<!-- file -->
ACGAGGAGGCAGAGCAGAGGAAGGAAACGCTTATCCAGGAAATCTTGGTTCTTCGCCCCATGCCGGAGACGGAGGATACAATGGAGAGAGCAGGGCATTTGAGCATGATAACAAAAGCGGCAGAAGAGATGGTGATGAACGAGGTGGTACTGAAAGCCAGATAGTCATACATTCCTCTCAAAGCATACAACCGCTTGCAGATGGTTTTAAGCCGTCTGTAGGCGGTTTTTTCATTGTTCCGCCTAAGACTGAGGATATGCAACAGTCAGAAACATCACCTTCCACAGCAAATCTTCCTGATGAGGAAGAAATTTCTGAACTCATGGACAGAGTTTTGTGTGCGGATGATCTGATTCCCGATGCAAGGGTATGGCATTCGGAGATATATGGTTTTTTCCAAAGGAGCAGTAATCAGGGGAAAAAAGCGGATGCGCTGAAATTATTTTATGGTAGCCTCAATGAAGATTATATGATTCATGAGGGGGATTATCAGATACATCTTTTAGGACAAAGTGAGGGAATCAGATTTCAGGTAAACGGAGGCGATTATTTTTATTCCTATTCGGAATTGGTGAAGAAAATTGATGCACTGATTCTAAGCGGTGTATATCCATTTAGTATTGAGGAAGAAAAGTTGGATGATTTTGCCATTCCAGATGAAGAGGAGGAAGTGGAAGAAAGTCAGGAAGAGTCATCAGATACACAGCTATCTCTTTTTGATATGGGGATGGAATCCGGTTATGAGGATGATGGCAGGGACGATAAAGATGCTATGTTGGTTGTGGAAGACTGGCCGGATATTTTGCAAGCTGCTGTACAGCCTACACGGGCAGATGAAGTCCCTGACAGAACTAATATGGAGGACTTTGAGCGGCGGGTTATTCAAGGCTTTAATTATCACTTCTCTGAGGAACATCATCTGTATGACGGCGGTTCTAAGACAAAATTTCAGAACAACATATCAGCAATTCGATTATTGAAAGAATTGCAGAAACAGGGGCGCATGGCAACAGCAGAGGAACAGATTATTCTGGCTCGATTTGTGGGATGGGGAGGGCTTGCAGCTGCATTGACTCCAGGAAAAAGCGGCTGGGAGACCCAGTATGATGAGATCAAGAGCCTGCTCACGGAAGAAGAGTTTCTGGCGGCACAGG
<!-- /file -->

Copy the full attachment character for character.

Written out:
ACGAGGAGGCAGAGCAGAGGAAGGAAACGCTTATCCAGGAAATCTTGGTTCTTCGCCCCATGCCGGAGACGGAGGATACAATGGAGAGAGCAGGGCATTTGAGCATGATAACAAAAGCGGCAGAAGAGATGGTGATGAACGAGGTGGTACTGAAAGCCAGATAGTCATACATTCCTCTCAAAGCATACAACCGCTTGCAGATGGTTTTAAGCCGTCTGTAGGCGGTTTTTTCATTGTTCCGCCTAAGACTGAGGATATGCAACAGTCAGAAACATCACCTTCCACAGCAAATCTTCCTGATGAGGAAGAAATTTCTGAACTCATGGACAGAGTTTTGTGTGCGGATGATCTGATTCCCGATGCAAGGGTATGGCATTCGGAGATATATGGTTTTTTCCAAAGGAGCAGTAATCAGGGGAAAAAAGCGGATGCGCTGAAATTATTTTATGGTAGCCTCAATGAAGATTATATGATTCATGAGGGGGATTATCAGATACATCTTTTAGGACAAAGTGAGGGAATCAGATTTCAGGTAAACGGAGGCGATTATTTTTATTCCTATTCGGAATTGGTGAAGAAAATTGATGCACTGATTCTAAGCGGTGTATATCCATTTAGTATTGAGGAAGAAAAGTTGGATGATTTTGCCATTCCAGATGAAGAGGAGGAAGTGGAAGAAAGTCAGGAAGAGTCATCAGATACACAGCTATCTCTTTTTGATATGGGGATGGAATCCGGTTATGAGGATGATGGCAGGGACGATAAAGATGCTATGTTGGTTGTGGAAGACTGGCCGGATATTTTGCAAGCTGCTGTACAGCCTACACGGGCAGATGAAGTCCCTGACAGAACTAATATGGAGGACTTTGAGCGGCGGGTTATTCAAGGCTTTAATTATCACTTCTCTGAGGAACATCATCTGTATGACGGCGGTTCTAAGACAAAATTTCAGAACAACATATCAGCAATTCGATTATTGAAAGAATTGCAGAAACAGGGGCGCATGGCAACAGCAGAGGAACAGATTATTCTGGCTCGATTTGTGGGATGGGGAGGGCTTGCAGCTGCATTGACTCCAGGAAAAAGCGGCTGGGAGACCCAGTATGATGAGATCAAGAGCCTGCTCACGGAAGAAGAGTTTCTGGCGGCACAGG